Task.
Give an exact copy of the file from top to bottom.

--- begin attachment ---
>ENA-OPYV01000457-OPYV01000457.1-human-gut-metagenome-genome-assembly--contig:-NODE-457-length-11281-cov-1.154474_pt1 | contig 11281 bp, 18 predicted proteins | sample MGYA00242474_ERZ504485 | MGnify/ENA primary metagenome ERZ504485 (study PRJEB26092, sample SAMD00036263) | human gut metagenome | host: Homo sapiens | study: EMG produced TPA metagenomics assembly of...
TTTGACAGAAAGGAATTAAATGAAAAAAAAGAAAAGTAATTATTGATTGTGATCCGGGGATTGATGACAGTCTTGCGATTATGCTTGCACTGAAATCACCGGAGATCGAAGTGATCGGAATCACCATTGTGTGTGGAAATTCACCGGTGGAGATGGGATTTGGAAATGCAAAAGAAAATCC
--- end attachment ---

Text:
>ENA-OPYV01000457-OPYV01000457.1-human-gut-metagenome-genome-assembly--contig:-NODE-457-length-11281-cov-1.154474_pt1 | contig 11281 bp, 18 predicted proteins | sample MGYA00242474_ERZ504485 | MGnify/ENA primary metagenome ERZ504485 (study PRJEB26092, sample SAMD00036263) | human gut metagenome | host: Homo sapiens | study: EMG produced TPA metagenomics assembly of...
TTTGACAGAAAGGAATTAAATGAAAAAAAAGAAAAGTAATTATTGATTGTGATCCGGGGATTGATGACAGTCTTGCGATTATGCTTGCACTGAAATCACCGGAGATCGAAGTGATCGGAATCACCATTGTGTGTGGAAATTCACCGGTGGAGATGGGATTTGGAAATGCAAAAGAAAATCC